Like many other geeks, I cried today.
It was the apple.com page that got me. I go there on a daily basis to drool over products, but today on the front page—in Apple’s typical minimalist style— they announced Steve Jobs’ end date: 2011. It was all that white space and emptiness around his picture that finally made me break down. I lost it.
In my years on earth, I’ve seen a lot of great people die, but I’ve never felt so deeply affected by the death of a stranger. It makes me reflective because my dad is battling cancer. And it also makes me sad because, when I heard the news of his passing, my fingertips were on Steve Jobs at the time … or a 15” titanium 2.5 GHz remnant of his genius brain.
I’ve been intimately involved with Steve for 16 years now. I’ve caressed him almost every day. I typed my first writing project on him, I made my first digital art creation on him, and for the last 10 years, I’ve made my income from his creations. Call me a massive geek, but his products have always made my heart skip a beat.
And now, Steve’s gone. But it isn’t a tragedy …
I talk about death a lot on this blog, and I sometimes wonder if readers are tempted to call 1800-NUT-HOUSE and order me my very own squad of strong men in white lab coats.
I ran a series called Holy Sh*t I’m Going To Die, featuring frank stories of vivid near-death experiences. By publishing these stories, I didn’t wish to scare people, or put them off travel and adventure. (Be warned, your phone and your bed are far more dangerous than sharks!) I only wanted to gently remind readers that death is always there, in the corner, lingering, ready for you. Yes, you.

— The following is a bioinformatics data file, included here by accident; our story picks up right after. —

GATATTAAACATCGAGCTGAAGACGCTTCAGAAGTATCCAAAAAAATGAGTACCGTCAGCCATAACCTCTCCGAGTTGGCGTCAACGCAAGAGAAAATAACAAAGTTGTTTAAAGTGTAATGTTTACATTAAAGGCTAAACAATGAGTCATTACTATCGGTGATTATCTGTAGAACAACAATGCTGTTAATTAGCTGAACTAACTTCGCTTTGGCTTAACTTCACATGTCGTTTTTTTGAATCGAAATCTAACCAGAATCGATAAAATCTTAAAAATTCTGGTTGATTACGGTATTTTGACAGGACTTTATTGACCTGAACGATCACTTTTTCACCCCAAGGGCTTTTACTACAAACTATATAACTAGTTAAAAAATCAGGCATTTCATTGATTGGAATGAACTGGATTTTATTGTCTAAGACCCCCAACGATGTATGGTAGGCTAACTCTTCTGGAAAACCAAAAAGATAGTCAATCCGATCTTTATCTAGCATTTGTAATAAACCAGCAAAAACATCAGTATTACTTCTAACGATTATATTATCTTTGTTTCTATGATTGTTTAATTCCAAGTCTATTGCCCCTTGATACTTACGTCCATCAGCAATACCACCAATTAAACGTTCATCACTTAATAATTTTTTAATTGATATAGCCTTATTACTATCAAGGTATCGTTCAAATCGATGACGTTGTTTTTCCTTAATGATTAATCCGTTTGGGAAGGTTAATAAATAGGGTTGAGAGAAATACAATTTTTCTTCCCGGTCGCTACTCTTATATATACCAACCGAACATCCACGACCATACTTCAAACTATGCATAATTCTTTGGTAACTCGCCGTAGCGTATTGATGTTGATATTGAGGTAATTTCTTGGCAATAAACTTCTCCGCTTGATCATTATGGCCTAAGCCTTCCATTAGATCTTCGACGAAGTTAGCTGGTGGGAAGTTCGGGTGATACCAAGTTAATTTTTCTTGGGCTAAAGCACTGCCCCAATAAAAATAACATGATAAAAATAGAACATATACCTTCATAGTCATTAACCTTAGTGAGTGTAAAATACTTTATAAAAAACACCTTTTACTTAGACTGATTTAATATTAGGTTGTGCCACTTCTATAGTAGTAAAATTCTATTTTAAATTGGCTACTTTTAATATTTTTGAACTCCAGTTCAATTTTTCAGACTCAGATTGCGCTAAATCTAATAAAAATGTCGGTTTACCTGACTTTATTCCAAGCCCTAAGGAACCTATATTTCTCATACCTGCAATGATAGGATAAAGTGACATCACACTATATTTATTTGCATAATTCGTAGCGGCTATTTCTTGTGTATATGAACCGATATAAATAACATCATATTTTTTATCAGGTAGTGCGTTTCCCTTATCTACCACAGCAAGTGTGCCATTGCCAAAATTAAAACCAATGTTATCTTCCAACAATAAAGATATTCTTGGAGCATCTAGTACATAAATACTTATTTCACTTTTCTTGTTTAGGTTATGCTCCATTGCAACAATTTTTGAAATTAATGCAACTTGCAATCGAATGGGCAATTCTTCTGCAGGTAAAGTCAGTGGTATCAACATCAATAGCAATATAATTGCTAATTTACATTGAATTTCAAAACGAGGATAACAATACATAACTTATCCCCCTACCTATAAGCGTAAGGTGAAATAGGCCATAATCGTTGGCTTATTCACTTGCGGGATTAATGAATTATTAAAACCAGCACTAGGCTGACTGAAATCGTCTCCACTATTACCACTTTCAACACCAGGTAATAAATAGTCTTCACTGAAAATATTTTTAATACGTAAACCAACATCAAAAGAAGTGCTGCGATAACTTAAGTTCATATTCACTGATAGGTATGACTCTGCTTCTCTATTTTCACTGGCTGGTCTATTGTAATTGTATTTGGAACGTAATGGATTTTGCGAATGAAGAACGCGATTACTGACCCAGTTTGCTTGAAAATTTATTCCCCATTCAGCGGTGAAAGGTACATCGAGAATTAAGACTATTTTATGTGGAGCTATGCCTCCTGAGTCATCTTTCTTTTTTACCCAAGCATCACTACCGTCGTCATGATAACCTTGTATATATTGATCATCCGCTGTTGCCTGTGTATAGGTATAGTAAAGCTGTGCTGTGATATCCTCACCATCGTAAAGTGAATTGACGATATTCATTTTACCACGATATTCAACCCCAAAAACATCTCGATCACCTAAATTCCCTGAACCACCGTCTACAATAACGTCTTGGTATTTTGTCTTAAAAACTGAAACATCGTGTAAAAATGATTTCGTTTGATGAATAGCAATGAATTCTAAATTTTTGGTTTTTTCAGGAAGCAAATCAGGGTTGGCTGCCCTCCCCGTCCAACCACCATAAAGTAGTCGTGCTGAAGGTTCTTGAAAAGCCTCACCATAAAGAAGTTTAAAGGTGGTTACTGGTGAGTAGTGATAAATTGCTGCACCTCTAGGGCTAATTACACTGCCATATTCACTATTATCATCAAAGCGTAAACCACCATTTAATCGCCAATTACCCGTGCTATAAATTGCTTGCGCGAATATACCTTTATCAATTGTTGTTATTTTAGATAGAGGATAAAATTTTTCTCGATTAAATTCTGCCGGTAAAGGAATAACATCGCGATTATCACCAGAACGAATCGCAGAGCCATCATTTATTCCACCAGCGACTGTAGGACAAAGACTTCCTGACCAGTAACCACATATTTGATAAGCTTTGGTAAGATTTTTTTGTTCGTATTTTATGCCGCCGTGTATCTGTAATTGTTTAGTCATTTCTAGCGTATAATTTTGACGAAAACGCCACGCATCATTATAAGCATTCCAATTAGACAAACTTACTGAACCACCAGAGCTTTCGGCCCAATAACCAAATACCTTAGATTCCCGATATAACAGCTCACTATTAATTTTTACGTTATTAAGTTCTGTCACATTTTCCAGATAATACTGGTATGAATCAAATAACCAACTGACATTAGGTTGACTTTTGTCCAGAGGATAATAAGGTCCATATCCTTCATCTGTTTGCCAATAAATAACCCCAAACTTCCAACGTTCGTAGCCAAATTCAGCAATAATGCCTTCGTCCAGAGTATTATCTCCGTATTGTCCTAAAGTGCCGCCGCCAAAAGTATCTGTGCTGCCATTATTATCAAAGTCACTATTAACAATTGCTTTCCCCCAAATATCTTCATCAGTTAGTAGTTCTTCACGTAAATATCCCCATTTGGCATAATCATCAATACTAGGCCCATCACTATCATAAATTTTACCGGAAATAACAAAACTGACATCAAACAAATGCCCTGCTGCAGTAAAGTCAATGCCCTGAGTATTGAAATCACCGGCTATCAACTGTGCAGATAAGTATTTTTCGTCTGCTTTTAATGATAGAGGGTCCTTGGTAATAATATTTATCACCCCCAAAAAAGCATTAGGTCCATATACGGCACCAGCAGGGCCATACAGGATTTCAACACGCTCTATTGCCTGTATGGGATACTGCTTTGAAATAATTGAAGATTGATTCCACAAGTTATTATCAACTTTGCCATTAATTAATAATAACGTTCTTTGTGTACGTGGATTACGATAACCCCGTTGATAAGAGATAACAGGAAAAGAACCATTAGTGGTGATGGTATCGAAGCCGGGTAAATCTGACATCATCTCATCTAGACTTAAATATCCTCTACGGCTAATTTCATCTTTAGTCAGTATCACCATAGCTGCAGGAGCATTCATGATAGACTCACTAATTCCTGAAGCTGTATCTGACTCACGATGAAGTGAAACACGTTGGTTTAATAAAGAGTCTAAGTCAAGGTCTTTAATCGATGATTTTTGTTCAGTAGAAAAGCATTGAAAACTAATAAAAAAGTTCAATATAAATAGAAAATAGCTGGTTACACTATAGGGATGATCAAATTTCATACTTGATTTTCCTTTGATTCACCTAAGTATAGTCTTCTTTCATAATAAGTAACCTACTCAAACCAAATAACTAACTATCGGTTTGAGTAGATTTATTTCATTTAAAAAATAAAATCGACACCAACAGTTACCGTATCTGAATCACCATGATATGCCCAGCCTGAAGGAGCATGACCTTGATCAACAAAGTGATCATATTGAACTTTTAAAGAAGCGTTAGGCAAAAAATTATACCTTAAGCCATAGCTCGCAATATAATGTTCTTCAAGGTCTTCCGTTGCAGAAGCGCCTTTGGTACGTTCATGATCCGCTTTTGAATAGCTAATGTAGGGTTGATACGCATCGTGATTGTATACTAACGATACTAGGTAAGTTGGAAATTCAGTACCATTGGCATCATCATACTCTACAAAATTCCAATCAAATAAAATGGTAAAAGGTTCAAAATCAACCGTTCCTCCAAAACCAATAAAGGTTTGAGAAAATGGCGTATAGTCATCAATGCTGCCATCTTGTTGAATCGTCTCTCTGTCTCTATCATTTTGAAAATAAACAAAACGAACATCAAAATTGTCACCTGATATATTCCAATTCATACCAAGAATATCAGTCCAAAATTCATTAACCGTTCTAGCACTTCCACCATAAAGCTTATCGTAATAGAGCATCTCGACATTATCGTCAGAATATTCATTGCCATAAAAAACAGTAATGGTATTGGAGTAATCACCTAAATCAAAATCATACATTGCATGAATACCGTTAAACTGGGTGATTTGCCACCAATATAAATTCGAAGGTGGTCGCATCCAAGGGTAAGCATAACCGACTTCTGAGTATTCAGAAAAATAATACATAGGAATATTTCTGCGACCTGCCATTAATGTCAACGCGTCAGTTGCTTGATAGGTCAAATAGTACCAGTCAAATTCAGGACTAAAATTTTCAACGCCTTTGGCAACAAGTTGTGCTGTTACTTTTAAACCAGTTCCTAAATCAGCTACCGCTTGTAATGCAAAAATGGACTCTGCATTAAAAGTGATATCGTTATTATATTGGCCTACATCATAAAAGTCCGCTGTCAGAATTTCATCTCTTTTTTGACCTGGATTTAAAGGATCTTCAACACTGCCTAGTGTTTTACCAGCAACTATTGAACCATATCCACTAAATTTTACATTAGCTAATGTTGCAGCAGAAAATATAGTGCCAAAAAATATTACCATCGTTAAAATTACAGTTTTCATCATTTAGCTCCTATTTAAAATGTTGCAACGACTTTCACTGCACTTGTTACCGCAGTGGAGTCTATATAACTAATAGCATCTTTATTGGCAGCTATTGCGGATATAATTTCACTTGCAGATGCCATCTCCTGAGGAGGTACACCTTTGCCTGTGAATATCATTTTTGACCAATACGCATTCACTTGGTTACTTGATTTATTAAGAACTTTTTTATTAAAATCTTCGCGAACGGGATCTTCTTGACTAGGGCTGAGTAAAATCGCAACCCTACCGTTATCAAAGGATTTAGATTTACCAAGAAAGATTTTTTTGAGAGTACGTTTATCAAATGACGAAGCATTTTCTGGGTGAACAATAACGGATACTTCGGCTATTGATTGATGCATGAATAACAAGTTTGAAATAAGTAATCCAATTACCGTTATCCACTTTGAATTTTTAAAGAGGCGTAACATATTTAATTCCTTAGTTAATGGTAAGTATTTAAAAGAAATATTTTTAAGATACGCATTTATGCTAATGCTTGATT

A reminder of your imminent death is, in my opinion, a gift. I’m scared of a lot of things, and if I let fear in, it quickly takes over and kills my adventurous spirit. With practice, I’ve learned to ask myself:
What’s the worst thing that can possibly happen?
I can die.
Well … that’s going to happen anyway, right?
So, once again, what’s the worst thing that can happen?
The Oak Tree
There’s a huge oak tree near my house with enormous, muscular arms that reach up towards the sky, twisting and tangling in a mass of magnificent limbs. Every year, the lime green leaves turn deep olive, then brown and then, of course, they fall. A tiny gust of wind sends the fragile leaves to the ground forever.
As the chill of winter creeps into my bones, I wonder if the leaves will ever grow back. The tree is ugly without its costume of youth, and all seems wrong with the world. I want to take the leaves, paint them green, and tape them back on, one by one. This shouldn’t be, I tell myself. This is tragic.
But from a carpet of dead leaves, the oak tree feeds. Its muscles grow and it’s limbs—still leafless—reach further towards the sky.
Then, every year when the weather first warms, bright green leaves begin to unfurl. And almost overnight, the tree is adorning a brand new outfit of spectacular leaves, which jive and boogie with the breeze.
Steve Jobs has just fallen from the oak tree. All of us will eventually flutter down onto the same carpet of brown leaves—some sooner than others, but that’s okay. To feel sad about his loss is a good thing: it means he was loved. But it’s not a tragedy.
It’s never a tragedy.
Steve leaves behind his incredible artistry, and his legacy will offer continual nourishment for future generations. On Facebook and Twitter, a lot of people have been posting his nuggets of wisdom today. To me, that’s evidence that his rich nutrients are already soaking the earth.
“Remembering you are going to die is the best way I know to avoid the trap of thinking you have something to lose” — Steve Jobs